An Indonesian woman’s petition got a Shopee ad with K-pop group Blackpink pulled: ‘The clothes don’t even cover the thighs’

In the ad, the group performed a version of their hit song, “Ddu-du Ddu-du”, tailored for Shopee.

E-commmerce site Shopee pulled a 12.12 sale advertisement featuring South Korean girl group Blackpink after a public petition criticising the stars’ skimpy outfits gained traction online.

The petition, started by journalism lecturer Maimon Herawati on Dec 7, criticised the company for airing the ads on national TV during children’s programme timeslots.

Herwati said the group’s “provocative” dance moves and skimpy outfits were highly inappropriate for young viewers and would send them the wrong message that the “objectification of the female body (was) legitimate”.

“The clothes don’t even cover the thighs,” she added. A screenshot she uploaded showed the women dancing in the video with their thighs digitally blurred out.

Blackpink gained popularity after releasing the hit song, “Ddu-du Ddu-du”, which garnered 450 million views on YouTube. In the ad, the group performed a version of the song tailored for Shopee.

Last year, Herwati also started a petition to cancel an appearance by Korean girl group SNSD at Indonesia’s Independence Day after rumors spread that the group would perform at the celebrations. She said their typically ‘sexy’ performances sometimes resembled pornography and were not suitable for an official state event.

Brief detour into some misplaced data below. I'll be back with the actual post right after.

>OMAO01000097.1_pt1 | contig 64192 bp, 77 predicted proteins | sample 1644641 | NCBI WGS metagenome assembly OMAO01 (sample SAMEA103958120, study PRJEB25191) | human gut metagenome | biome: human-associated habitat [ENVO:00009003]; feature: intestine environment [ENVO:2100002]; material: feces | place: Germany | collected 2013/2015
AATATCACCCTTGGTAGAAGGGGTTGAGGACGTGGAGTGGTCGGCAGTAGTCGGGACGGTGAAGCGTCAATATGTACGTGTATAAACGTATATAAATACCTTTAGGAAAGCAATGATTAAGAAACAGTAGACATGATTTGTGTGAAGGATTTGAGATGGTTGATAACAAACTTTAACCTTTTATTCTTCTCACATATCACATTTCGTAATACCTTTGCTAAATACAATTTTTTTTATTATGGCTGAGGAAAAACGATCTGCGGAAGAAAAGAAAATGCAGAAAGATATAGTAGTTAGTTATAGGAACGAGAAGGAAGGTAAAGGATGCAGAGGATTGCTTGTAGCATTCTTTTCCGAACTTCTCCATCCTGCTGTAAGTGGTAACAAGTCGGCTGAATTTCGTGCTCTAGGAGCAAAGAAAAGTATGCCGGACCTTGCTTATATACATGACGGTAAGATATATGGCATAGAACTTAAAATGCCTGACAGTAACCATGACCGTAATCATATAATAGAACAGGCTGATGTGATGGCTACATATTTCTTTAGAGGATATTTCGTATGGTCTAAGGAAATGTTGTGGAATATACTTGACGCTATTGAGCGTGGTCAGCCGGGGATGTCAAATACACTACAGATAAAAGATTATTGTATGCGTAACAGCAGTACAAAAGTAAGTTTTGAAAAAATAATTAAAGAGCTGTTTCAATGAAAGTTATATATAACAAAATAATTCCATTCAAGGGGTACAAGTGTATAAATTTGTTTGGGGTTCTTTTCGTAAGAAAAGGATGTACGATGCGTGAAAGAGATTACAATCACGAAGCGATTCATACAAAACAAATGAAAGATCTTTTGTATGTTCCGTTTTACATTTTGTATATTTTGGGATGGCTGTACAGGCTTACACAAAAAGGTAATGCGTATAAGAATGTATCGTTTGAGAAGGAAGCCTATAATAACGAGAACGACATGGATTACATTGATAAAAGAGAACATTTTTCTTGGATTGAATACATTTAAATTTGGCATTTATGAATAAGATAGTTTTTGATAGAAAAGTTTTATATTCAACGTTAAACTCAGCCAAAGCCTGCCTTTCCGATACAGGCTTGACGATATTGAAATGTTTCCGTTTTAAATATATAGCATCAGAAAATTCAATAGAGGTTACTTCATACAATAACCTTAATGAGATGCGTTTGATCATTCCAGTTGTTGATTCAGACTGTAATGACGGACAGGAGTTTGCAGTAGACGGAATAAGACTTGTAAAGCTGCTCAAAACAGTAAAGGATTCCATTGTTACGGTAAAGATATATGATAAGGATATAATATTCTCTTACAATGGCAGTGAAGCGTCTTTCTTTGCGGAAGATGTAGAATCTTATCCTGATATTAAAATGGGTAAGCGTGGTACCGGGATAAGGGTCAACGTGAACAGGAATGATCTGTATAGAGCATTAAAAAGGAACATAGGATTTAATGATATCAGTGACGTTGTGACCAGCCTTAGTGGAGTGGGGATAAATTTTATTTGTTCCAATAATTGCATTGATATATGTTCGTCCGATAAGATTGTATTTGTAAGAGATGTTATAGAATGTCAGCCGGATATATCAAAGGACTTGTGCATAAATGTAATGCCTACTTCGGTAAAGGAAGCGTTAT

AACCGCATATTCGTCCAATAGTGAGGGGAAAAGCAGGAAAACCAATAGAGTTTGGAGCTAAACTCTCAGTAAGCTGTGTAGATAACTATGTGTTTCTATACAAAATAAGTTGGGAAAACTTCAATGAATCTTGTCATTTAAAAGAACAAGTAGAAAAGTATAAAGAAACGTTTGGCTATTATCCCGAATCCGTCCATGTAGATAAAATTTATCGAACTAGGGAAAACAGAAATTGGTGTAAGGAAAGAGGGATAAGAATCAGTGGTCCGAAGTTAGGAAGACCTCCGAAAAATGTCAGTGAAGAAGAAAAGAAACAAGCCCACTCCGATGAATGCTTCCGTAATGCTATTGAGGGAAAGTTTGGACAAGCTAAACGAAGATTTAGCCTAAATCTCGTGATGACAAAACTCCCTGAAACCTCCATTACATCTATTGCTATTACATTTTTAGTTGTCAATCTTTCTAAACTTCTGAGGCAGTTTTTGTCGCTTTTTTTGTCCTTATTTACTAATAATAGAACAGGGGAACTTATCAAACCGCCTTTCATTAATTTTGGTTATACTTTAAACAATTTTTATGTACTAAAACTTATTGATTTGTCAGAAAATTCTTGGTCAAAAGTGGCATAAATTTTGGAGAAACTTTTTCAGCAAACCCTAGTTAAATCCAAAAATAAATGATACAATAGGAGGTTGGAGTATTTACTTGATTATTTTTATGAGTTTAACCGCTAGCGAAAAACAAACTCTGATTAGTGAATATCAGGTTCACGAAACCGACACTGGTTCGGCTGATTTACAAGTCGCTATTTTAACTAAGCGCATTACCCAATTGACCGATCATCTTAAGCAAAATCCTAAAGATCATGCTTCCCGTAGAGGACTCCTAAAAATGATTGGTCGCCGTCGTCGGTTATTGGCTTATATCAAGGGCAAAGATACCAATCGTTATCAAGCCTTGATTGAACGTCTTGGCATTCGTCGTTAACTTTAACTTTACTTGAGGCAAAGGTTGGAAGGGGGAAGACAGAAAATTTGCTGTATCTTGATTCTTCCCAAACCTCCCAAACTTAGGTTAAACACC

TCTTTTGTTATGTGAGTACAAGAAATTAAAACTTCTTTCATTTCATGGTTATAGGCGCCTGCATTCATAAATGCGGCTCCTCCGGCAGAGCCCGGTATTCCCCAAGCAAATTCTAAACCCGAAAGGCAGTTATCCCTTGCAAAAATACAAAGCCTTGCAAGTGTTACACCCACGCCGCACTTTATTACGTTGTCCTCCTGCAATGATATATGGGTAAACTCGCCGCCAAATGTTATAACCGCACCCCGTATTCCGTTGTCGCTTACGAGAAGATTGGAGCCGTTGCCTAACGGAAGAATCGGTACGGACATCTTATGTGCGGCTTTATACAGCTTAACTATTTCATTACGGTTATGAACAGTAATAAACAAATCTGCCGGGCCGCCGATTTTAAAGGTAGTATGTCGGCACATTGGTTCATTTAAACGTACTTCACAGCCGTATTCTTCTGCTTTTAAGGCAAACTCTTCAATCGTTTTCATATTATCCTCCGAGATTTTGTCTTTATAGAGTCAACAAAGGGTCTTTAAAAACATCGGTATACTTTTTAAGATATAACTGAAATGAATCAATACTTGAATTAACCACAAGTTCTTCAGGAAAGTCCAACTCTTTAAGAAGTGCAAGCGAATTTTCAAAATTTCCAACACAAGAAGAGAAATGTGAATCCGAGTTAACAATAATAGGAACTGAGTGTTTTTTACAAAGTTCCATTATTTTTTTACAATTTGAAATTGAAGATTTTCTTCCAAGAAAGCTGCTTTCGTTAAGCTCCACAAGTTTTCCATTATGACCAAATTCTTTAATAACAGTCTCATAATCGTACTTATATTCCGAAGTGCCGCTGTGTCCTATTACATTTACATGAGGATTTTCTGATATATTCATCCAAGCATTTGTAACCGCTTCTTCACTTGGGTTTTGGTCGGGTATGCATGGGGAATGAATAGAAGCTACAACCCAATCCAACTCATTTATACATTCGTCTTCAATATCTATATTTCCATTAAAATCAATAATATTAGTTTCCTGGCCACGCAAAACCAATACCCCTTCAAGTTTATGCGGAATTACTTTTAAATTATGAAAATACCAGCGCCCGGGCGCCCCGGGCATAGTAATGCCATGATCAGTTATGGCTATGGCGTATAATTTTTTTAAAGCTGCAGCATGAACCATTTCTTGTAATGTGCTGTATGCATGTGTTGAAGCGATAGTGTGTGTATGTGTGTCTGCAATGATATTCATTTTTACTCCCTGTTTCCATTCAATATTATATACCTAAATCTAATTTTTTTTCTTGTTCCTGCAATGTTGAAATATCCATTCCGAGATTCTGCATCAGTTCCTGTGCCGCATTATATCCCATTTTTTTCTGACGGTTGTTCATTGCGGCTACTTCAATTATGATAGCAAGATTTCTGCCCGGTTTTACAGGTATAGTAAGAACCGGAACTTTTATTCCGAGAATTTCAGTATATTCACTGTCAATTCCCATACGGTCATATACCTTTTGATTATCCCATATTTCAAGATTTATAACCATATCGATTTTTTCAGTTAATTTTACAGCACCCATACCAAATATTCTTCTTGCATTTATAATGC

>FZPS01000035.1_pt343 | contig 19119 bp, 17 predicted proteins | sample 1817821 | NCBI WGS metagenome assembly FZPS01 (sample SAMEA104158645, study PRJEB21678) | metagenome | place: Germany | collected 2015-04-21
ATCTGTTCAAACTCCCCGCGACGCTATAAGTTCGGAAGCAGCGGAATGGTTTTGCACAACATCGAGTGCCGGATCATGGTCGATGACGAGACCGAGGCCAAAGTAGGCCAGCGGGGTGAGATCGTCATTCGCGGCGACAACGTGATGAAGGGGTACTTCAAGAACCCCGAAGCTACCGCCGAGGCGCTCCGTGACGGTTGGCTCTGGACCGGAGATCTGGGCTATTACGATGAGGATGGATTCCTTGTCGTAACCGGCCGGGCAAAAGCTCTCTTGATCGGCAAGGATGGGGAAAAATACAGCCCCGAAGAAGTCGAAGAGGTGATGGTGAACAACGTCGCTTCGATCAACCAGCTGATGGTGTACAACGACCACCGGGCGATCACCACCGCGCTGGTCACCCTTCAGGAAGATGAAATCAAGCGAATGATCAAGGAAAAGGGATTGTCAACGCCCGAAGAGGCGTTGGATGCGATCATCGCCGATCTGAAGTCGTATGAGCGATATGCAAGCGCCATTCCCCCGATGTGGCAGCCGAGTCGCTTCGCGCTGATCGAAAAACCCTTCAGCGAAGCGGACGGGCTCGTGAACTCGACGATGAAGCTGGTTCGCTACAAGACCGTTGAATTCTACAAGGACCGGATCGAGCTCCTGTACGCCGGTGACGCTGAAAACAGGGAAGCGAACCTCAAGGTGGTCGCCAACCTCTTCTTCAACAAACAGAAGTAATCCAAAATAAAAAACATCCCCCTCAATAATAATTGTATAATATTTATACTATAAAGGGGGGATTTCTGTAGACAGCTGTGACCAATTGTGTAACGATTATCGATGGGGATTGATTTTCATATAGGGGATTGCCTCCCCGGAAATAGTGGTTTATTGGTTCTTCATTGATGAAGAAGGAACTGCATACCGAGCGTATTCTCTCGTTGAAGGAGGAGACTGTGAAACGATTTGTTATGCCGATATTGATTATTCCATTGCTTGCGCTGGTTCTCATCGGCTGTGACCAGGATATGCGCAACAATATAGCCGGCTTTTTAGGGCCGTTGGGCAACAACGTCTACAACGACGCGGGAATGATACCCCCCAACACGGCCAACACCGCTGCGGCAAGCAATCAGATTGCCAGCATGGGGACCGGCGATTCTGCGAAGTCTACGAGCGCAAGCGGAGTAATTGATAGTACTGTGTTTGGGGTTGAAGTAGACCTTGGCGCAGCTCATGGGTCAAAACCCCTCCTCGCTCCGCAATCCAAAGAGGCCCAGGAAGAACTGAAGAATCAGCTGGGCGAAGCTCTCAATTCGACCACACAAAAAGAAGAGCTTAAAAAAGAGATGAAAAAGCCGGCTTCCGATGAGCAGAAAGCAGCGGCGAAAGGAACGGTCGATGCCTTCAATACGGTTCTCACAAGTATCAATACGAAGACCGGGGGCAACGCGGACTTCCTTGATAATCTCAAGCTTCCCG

Eventually, it turned out the group was never scheduled to perform.

Herwati’s Shopee petition garnered over 123,000 signatures, and resulted in the Indonesian Broadcasting Commission (KPI) sending out warning letters to TV stations broadcasting the ad.

A counter-petition to keep the Shopee ad garnered over 82,800 signatures.

In a statement published on Tuesday (Dec 11), KPI head Yuliandre Darwis said the commercial had failed to adhere to decency norms listed in the Broadcasting Code of Conduct and Program Standards.

Shopee, meanwhile, claimed it had obtained prior permission from the KPI to broadcast the ad.

Shopee Indonesia brand manager Rezki Yanuar said in a statement that the company had followed “all existing regulations from every stakeholder in Indonesia” and would work with broadcasters to ensure the ad’s airing time would be “more appropriate to the audience”, the Jakarta Post reported.

Shopee then replaced the ad with one containing different visuals on Wednesday (Dec 12).

“We have learned and listened to the complaints regarding our advertisements… we appreciate the feedback as this acts as a very useful input for our future actions,” Yanuar added.